New research published this week in Aquaculture Environmental Interactions has found that sea cucumber aquaculture can positively impact seagrass meadows, increasing the growth rate of certain species. This work, led by researchers at the University of Edinburgh in collaboration with Blue Ventures, presents the first evidence of community-based sea cucumber farming benefiting a marine ecosystem.
Seagrass meadows are globally important coastal habitats that provide a wealth of ecosystem services. They stabilise shorelines, harbour high biodiversity including many endangered and threatened species, and provide a nursery ground for commercially and ecologically important fish species. As such, they form the basis of the world’s primary fishing grounds, underpinning as much as one fifth of the world’s fisheries.
Sea cucumbers are widespread marine animals that inhabit a range of seabed habitats from the deep sea to coastal areas. One of the most valuable of these species – Holothuria scabra – inhabits shallow coastal waters and is commonly found in seagrass beds throughout the tropical Indo-Pacific. For centuries they have been harvested by coastal communities to supply Asian seafood markets, primarily as a luxury dried food item known as ‘beche-de-mer’ and ‘trepang’. However, since the 1980s, overexploitation has devastated wild populations. In response, communities in Madagascar began to farm sea cucumbers in 2009, working in partnership with Blue Ventures and local aquaculture business Indian Ocean Trepang (IOT). Over recent years locally run sea cucumber farms have grown in size and profitability within Locally Managed Marine Areas (LMMAs) in the southwest of Madagascar, providing important new income for communities who rely heavily on the ocean for survival. Farms are generally located within shallow, sheltered seagrass lagoons, a favoured habitat of Holothuria scabra.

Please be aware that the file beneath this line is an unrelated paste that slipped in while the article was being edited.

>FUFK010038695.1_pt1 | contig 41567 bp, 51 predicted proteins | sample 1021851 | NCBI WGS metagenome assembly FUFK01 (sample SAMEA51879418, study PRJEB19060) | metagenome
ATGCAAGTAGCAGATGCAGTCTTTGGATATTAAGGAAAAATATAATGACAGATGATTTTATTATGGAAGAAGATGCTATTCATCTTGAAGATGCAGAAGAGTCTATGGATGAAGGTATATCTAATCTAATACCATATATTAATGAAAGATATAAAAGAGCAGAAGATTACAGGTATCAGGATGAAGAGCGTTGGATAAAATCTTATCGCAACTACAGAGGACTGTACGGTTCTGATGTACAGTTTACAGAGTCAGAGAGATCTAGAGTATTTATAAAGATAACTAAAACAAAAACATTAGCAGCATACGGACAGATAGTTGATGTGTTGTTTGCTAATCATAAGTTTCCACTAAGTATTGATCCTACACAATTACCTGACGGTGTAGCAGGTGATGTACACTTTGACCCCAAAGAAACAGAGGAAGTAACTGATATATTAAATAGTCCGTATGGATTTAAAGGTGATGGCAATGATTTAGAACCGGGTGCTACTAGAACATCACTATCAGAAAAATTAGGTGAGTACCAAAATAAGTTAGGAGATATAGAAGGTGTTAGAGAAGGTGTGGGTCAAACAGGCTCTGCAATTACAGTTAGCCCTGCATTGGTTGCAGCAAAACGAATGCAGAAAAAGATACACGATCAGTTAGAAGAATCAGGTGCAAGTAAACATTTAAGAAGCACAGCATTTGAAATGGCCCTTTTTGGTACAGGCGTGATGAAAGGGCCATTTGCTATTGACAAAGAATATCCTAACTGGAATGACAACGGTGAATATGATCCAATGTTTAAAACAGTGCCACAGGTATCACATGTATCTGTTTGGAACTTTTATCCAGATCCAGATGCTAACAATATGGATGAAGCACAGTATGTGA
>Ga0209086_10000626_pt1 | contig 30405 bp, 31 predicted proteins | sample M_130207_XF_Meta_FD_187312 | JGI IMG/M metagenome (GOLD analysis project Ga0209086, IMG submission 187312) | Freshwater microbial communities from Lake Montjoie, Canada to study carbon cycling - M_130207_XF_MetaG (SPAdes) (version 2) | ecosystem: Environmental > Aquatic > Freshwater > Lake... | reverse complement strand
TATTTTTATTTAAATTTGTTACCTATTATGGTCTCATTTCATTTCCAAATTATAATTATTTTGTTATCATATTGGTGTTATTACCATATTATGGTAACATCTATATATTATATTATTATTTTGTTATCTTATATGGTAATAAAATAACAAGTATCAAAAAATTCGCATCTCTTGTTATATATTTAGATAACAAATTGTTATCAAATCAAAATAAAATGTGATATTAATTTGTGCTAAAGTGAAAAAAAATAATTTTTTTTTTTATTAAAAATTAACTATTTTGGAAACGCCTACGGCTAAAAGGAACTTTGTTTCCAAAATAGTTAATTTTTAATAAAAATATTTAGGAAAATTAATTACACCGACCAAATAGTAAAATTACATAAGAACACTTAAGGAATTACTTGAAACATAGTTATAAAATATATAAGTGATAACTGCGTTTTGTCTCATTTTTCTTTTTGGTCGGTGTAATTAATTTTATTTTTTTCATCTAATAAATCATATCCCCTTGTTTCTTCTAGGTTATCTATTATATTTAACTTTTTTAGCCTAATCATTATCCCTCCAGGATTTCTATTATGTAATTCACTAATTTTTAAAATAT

Sea cucumbers help oxygenate sediments and cycle nutrients between sediment layers on the seafloor. They ingest and excrete large amounts of sediment, enriching the surrounding areas with dissolved nutrients. These processes benefit seagrass by providing nutrients to support growth, and more below-surface space for root extension. While other types of marine aquaculture such as salmon farming can have devastating impacts on the surrounding marine environment, the impact of community-based aquaculture farming of sea cucumbers in a seagrass setting had never been measured – until now.
“This work presents the first evidence of community-based aquaculture having a positive impact on a marine ecosystem” said Jessica Arnull, lead author on the paper.
Researchers monitored seagrass growth rates in the Velondriake LMMA and found that the presence of sea cucumbers at densities equivalent to those normally contained in local farms led to large and significant increases in growth rates in the locally dominant seagrass species, Thalassia hemprichii. Enhanced seagrass growth rates will improve the quality of habitat and the associated benefits for wildlife and fisheries.
“Our Indo-Pacific wide surveys of seagrass associated sea cucumbers, carried out as part of the Indo-Pacific Seagrass Network, are showing wholesale over-exploitation” said Dr Richard Unsworth at Project Seagrass and Swansea University. “The work led by Blue Ventures shows how sustainable farming of these sea cucumber species can potentially create a positive impact on the productivity of seagrass whilst continuing to support people’s livelihoods”.
Read the full open-access journal article: Ecological co-benefits from sea cucumber farming: Holothuria scabra increases growth rate of seagrass
Read more about the ambitious challenge of community-led aquaculture